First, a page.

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Capture email, web, FTP logins with Password Sniffer Console

09 January 2015, Mike Williams

Password Sniffer ConsoleSet up an email, web or FTP account in any internet software and it’ll probably store your login details, ensuring you won’t have to remember them in future.

You’ll still need your user name and password at some point, though, if only to reinstall your software or enter your details elsewhere.

Websites may have a “forgotten password” link which sends you a reminder, and specialist tools like NirSoft’s Mail PassView can display the account details for various applications.

Password Sniffer Console takes a more general approach, analysing network traffic – both local, and anything passing through your system – and displaying any email, web or FTP credentials it finds.

The command line program uses the packet capture library Winpcap to access your network traffic. If you don’t have this already then it can install it for you. (The developer says Windows 8 users should install Winpcap manually, although this wasn’t necessary for us.)

Password Sniffer Console

The console-based interface is a little awkward to use.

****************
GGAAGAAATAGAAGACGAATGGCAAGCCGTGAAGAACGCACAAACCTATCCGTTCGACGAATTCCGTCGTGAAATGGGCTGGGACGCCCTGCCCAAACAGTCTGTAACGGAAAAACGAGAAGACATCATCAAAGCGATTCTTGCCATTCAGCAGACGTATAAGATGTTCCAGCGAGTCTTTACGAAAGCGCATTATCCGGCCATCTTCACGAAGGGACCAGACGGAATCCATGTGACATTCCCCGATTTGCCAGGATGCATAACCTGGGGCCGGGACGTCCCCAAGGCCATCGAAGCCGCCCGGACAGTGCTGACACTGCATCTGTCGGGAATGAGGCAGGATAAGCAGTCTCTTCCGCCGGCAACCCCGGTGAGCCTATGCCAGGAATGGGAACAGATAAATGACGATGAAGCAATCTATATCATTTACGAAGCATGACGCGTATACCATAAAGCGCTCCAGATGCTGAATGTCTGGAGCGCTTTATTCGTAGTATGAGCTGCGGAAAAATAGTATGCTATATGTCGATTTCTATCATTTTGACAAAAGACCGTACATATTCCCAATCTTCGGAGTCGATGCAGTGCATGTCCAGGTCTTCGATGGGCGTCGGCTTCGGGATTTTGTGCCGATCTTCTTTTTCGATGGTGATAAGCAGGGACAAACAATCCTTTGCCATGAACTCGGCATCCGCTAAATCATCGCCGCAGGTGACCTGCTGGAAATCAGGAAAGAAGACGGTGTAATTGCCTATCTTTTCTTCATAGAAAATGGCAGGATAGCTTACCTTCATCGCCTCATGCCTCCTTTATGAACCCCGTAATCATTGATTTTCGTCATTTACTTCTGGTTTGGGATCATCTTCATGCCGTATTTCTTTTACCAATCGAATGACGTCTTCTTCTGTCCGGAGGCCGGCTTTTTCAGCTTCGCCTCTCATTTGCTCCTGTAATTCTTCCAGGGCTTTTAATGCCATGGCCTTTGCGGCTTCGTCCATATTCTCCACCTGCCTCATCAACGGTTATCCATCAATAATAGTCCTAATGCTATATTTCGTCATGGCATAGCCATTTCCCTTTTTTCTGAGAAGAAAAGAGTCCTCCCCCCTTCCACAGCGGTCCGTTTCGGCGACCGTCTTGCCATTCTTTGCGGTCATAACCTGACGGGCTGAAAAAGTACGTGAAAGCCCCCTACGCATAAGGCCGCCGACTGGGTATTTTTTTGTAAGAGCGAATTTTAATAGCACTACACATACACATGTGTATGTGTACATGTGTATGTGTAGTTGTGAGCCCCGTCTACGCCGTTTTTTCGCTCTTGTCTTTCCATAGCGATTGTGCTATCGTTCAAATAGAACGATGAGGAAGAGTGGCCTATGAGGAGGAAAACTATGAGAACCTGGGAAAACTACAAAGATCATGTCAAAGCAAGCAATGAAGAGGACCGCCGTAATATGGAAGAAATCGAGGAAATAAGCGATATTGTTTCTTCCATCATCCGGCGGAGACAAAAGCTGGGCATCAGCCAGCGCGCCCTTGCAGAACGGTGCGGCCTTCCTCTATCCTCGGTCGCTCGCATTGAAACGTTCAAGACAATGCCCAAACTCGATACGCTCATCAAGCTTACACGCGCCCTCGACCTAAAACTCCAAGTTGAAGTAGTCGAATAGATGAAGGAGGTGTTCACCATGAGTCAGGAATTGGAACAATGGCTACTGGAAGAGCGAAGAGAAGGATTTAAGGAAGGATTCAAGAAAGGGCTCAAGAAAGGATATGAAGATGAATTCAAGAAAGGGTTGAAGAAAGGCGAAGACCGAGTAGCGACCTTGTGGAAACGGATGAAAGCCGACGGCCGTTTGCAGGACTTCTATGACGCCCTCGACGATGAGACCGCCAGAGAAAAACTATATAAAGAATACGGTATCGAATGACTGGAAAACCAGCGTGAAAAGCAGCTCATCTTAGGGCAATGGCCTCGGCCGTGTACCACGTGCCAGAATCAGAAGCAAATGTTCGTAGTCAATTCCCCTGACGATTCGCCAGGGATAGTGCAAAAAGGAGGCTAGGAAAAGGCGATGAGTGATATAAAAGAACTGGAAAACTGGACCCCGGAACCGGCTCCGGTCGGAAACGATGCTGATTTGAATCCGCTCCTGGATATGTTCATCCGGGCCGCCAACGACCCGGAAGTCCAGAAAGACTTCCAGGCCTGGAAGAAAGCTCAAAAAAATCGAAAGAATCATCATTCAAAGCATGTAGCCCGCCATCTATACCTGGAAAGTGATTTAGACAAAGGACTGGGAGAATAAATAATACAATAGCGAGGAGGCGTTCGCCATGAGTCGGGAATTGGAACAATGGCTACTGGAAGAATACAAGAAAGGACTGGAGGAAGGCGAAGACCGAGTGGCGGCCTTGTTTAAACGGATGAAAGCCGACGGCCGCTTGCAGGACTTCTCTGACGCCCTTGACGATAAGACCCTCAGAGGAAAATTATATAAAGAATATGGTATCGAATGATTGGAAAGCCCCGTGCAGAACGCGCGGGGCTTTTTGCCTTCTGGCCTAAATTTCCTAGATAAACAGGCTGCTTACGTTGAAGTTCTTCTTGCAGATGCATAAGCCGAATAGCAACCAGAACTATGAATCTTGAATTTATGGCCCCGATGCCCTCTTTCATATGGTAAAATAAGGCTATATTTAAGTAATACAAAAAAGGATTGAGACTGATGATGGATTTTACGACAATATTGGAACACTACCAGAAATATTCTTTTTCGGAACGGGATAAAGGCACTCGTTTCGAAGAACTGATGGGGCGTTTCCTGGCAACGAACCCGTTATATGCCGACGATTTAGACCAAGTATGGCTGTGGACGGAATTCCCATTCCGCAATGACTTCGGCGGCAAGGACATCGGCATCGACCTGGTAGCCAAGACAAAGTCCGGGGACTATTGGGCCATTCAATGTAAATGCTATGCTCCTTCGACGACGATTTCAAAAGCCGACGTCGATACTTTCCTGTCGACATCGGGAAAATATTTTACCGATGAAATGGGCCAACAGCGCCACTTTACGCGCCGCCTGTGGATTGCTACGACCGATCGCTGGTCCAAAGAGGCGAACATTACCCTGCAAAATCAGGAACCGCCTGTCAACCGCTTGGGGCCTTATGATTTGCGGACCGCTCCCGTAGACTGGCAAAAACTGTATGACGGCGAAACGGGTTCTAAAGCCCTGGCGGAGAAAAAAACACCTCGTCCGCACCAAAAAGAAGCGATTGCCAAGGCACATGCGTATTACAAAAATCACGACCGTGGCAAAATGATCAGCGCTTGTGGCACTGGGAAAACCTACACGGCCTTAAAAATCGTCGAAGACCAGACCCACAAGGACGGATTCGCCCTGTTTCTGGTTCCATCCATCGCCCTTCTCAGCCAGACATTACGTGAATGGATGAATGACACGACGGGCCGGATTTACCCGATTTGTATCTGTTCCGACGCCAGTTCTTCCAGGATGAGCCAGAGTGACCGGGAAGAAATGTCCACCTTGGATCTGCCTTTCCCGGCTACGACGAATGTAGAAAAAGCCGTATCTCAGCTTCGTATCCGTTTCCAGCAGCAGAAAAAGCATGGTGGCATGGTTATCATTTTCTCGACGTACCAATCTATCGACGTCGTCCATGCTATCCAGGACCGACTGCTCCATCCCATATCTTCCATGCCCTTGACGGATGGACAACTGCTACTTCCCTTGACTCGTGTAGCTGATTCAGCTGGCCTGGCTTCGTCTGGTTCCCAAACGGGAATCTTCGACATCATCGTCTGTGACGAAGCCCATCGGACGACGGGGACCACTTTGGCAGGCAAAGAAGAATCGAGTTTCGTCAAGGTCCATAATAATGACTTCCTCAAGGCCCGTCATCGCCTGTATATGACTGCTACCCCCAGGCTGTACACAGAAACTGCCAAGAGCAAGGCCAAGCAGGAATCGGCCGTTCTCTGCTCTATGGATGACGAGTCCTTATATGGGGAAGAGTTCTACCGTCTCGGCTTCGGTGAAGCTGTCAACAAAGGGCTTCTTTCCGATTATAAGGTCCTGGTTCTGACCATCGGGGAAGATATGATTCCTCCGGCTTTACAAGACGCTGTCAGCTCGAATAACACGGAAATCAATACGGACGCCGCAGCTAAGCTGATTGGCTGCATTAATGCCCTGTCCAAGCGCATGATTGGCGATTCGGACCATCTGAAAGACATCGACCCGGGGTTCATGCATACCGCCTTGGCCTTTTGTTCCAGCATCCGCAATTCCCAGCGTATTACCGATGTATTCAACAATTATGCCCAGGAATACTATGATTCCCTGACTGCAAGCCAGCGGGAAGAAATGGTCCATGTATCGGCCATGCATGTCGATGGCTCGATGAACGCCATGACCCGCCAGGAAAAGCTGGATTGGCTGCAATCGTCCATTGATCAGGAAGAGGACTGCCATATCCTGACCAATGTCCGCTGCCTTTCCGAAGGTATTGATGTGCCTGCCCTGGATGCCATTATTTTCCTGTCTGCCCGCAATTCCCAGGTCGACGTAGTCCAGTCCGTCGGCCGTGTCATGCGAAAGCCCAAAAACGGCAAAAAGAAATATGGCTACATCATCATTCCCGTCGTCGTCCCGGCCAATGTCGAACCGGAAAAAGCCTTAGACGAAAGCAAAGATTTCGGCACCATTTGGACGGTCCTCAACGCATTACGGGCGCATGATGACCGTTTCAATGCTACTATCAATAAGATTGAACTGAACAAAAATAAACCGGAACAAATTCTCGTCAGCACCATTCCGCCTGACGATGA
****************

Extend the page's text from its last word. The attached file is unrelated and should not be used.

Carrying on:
Launch Password Sniffer Console and it displays your network adapters, asking you which one you’d like to monitor. This can use lengthy and cryptic device names – “Microsoft :: \Device\NPF_{1489D877-353A-47EA-A24C-5CB99E668CD7}” – which makes it look a little intimidating, but this is at least the only step you have to take.

Once you’ve chosen a network device, Password Sniffer Console monitors its traffic, looking for email, web or FTP logins.

If something is spotted then any details are displayed. We ran Outlook and Password Sniffer Console displayed a “Got Password” alert, with the password type (POP3), the IP address of the web server, the port, the user name and password. (These details are displayed only – there’s no option to capture them to a file.)

Password Sniffer Console wouldn’t be our first choice for password recovery; it’s short on features and awkward to use. The program’s ability to reveal web, email and FTP passwords for any software is a plus, however, and if you can’t find your account details in any other way then it might be able to help.

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